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Treatment of Liquid Radioactive Waste with Organic Components

#B-567


Development and Test of Technology for Treatment of Liquid Radioactive Waste Containing Organic Substances

Tech Area / Field

  • ENV-RWT/Radioactive Waste Treatment/Environment

Status
3 Approved without Funding

Registration date
02.08.2000

Leading Institute
Institute of Radioecological Problems, Belarus, Minsk

Supporting institutes

  • Khlopin Radium Institute, Russia, St Petersburg

Collaborators

  • University of Thessaloniki / Department of Chemistry, Greece, Thessaloniki\nSCK-CEN, Belgium, Mol\nNational Academy of Sciences / National Research Council, USA, DC, Washington\nAEA Technology, UK, Didcot\nUniversity of Reading / Chemistry Department, UK, Reading\nIdaho National Engineering and Environmental Laboratory, USA, ID, Idaho Falls

Project summary

The aim of the Project is to develop an advanced technological solution for the problem of mixed radioactive waste treatment. Development of the technology will involve:

– Development of combined method (оzonization and biochemical destruction) and search for optimal conditions for destruction of organic compounds in solution;

– Development of effective methods for removal of radionuclides from solution, containing residual quantities of organic substances, on the basis of scientific data on specification of radionuclides in aqueous solution.

At present, there are two principal ways for treatment of Liquid Radioactive Wastes (LRW). In Russia and countries of the CIS the most widely used at method NPPs is evaporation. However, this method involves a high consumption of energy and, hence, is expensive. Also, the degree of evaporation is limited - concentration of salts in solution has to be not higher than 400-450g/l. So, this method has limitations in terms of future development. Alternative methods for removal of radionuclides involve such principal operations as chemical sedimentation, coagulation and sorption on ion-exchange resins. Behavior of radionuclides in these processes is largely determined by their distribution between various complex forms in solution, since every such form has inpidual physic-chemical properties. Consequently, the more profound our knowledge becomes on the composition, structure, thermodynamic stability of radionuclide complexes, and the behavior of each complex form in the extraction processes, the more efficient one may expect technological schemes to be.

Maintenance of installations for LRW treatment shows that the presence of organic compounds in LRW sharply decrease the efficiency of sorption and coagulation processes and, also, worsen the quality of solution after evaporation, because of foam formation and changes in solution surface properties. Despite the fact that there are a number of processes, currently used for destruction of organic complexes (ozonization, chemical destruction, photocatalytic destruction, biochemical destruction, UV-destruction), there are no sufficiently developed technological solutions and installations for treatment of LRW containing substantial amounts of organic substances.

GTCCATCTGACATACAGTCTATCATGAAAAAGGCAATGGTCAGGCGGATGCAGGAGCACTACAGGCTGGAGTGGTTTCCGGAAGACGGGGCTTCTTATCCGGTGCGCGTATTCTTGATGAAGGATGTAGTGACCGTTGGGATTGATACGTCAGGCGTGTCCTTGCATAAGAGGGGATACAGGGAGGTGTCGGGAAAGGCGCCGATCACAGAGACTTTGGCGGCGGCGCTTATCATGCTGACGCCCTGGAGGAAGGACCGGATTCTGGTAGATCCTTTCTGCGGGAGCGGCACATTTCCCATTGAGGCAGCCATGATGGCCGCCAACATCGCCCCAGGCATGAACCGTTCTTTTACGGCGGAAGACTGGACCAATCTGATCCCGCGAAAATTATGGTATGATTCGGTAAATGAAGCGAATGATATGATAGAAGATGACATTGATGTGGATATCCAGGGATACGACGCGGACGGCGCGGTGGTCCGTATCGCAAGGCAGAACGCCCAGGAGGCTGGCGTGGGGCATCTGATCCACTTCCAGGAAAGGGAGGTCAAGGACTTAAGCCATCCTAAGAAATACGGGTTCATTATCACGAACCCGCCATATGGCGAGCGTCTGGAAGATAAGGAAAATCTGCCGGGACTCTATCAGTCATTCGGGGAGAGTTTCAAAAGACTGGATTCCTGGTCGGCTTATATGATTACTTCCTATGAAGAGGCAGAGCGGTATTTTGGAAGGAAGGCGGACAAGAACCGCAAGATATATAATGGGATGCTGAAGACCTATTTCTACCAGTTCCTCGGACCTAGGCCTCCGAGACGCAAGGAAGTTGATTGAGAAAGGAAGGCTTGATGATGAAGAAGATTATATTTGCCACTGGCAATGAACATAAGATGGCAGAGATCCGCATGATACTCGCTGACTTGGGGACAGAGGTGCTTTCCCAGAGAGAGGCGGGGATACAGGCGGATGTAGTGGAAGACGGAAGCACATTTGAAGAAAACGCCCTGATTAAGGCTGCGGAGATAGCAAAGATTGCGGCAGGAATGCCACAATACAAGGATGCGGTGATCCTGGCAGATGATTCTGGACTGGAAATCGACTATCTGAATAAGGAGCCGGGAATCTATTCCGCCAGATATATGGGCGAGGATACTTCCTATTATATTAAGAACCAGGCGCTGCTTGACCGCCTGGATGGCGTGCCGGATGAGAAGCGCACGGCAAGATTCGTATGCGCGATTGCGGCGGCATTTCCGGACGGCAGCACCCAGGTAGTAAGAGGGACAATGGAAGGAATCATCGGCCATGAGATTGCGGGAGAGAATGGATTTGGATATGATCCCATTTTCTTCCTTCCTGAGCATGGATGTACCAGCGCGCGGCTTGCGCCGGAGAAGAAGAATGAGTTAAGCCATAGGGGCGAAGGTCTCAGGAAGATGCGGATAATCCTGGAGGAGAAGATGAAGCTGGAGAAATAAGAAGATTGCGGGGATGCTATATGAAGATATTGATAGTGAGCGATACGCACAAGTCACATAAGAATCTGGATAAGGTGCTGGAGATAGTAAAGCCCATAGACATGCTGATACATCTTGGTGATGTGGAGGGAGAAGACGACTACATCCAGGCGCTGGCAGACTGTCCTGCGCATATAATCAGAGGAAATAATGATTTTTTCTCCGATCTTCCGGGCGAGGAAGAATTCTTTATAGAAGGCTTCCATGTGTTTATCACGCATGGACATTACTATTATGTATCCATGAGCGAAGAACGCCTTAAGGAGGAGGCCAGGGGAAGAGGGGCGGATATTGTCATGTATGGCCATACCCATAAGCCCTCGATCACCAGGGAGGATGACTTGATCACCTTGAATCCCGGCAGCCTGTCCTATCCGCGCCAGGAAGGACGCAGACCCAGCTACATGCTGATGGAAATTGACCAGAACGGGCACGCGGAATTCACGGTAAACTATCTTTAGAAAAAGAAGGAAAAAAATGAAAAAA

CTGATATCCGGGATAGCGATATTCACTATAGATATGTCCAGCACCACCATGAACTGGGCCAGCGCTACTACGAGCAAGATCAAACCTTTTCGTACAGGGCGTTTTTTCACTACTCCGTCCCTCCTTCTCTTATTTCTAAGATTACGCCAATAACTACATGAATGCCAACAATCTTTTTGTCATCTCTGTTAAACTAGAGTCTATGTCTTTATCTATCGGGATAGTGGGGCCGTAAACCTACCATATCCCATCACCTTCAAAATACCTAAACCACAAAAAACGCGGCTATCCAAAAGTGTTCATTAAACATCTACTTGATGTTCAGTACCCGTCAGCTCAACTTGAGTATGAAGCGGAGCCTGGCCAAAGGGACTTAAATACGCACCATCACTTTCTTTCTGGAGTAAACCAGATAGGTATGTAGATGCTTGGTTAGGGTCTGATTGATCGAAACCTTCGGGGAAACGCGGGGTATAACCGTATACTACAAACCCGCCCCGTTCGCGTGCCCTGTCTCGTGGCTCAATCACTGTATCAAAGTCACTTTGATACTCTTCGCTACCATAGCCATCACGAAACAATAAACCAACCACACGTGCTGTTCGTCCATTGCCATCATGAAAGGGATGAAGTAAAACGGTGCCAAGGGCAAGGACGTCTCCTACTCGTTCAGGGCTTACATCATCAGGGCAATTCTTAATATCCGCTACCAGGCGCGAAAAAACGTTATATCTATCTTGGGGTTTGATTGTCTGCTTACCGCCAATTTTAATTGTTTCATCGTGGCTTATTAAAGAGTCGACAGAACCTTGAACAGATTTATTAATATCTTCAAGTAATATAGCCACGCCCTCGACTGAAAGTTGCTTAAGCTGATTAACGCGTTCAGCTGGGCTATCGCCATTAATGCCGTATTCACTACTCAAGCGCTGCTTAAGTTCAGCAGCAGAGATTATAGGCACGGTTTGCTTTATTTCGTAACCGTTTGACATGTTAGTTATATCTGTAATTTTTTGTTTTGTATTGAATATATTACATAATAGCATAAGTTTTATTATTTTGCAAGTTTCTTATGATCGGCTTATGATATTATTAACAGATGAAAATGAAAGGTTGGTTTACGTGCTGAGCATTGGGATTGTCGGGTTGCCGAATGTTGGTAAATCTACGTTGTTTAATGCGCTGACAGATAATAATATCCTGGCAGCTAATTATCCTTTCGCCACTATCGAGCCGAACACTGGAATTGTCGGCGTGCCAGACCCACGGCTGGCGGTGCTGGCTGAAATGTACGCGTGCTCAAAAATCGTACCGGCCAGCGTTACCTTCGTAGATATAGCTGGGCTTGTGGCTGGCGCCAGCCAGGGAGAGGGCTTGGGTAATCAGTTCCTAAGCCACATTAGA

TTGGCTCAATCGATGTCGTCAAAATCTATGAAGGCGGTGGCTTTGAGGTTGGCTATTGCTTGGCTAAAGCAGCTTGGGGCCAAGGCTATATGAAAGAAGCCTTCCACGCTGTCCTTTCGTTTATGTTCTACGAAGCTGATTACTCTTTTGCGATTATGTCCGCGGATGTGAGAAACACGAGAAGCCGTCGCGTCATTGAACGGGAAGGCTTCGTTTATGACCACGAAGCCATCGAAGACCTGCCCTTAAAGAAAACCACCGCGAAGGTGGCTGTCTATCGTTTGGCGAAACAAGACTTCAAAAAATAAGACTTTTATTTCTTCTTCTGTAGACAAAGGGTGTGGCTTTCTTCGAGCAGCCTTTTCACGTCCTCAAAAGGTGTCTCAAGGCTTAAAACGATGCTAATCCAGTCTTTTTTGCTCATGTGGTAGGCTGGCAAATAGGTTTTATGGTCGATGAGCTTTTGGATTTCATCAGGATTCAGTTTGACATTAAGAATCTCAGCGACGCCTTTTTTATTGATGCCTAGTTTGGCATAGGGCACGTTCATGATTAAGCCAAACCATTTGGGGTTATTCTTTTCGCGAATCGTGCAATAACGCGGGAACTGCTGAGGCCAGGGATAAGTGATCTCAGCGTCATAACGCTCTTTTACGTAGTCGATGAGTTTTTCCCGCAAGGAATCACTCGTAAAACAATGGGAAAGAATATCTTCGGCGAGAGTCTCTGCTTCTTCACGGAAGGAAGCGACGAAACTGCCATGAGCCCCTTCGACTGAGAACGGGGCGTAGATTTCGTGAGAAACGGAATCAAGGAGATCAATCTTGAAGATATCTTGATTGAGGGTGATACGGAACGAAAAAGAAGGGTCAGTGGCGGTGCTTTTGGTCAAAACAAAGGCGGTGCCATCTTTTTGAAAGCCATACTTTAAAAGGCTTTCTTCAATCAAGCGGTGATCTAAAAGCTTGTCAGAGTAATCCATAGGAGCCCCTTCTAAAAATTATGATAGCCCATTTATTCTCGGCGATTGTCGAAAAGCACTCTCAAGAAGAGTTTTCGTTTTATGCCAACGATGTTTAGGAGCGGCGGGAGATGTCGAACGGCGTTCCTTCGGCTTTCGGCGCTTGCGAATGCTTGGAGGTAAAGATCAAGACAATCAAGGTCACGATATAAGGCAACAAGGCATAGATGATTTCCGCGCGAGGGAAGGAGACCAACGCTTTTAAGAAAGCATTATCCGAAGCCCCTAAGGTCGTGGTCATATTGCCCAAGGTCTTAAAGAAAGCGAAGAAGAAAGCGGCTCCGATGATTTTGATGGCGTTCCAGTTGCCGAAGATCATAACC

A novel method – combination оf ozonization and biochemical destruction - is proposed for solution of the first task - destruction of organic compounds in aqueous solution. A preliminary study (Radievy Institute) has shown that this method has great potential.

In the framework of this task a laboratory study will be carried out on destruction of a series of organic compounds. This study will include the search for an optimal combination of ozone and biochemical destruction methods and optimal conditions for destruction of each organic compound separately or several compounds together. We understand ‘optimal’ conditions to be when organic matter undergoes not complete destruction but only a level of concentration, whereby it does not hinder removal of radionuclides from solution. Also, new variants of ozone and biochemical destruction of organic compounds, combining the processes of homogeneous/heterogeneous catalysis and film regime of ozonization, will be studied.

The idea of our approach to solve the second task – removal of radionuclides from solution – is to maximally use the physic-chemical properties of various species, in the form of which radionuclides can be present in solution. Work on this task will be based on previously obtained data on the state of radionuclides in aqueous solution (by one of the groups (IREP). In addition, further studies will be performed on the specification of radionuclides (Fe, Cr, Co, Mn, and some others) in aqueous solution and regularities of their sorption behavior on different absorbers. Special attention will be paid to the change of mononuclear and polynuclear hydroxocomplex sorption activity with destruction of organic substances.

It is foreseen that as a result of this study such conditions will be found for all investigated radionuclides, with the highest sorption ability or in a colloidal (pseudocolloidal) form, which can be easily extracted from solution by centrifugation or filtration through a semipermiable membrane.


At the final stage of this project technological schemes, developed by the groups, will be united. Two versions will be considered for removal of radionuclides from solution– sorption-filtration and sorption-centrifugation (in-flow centrifugation). The developed technology will be tested at a pilot installation (Radievy Institute), using real LRW from Leningrad NPP.


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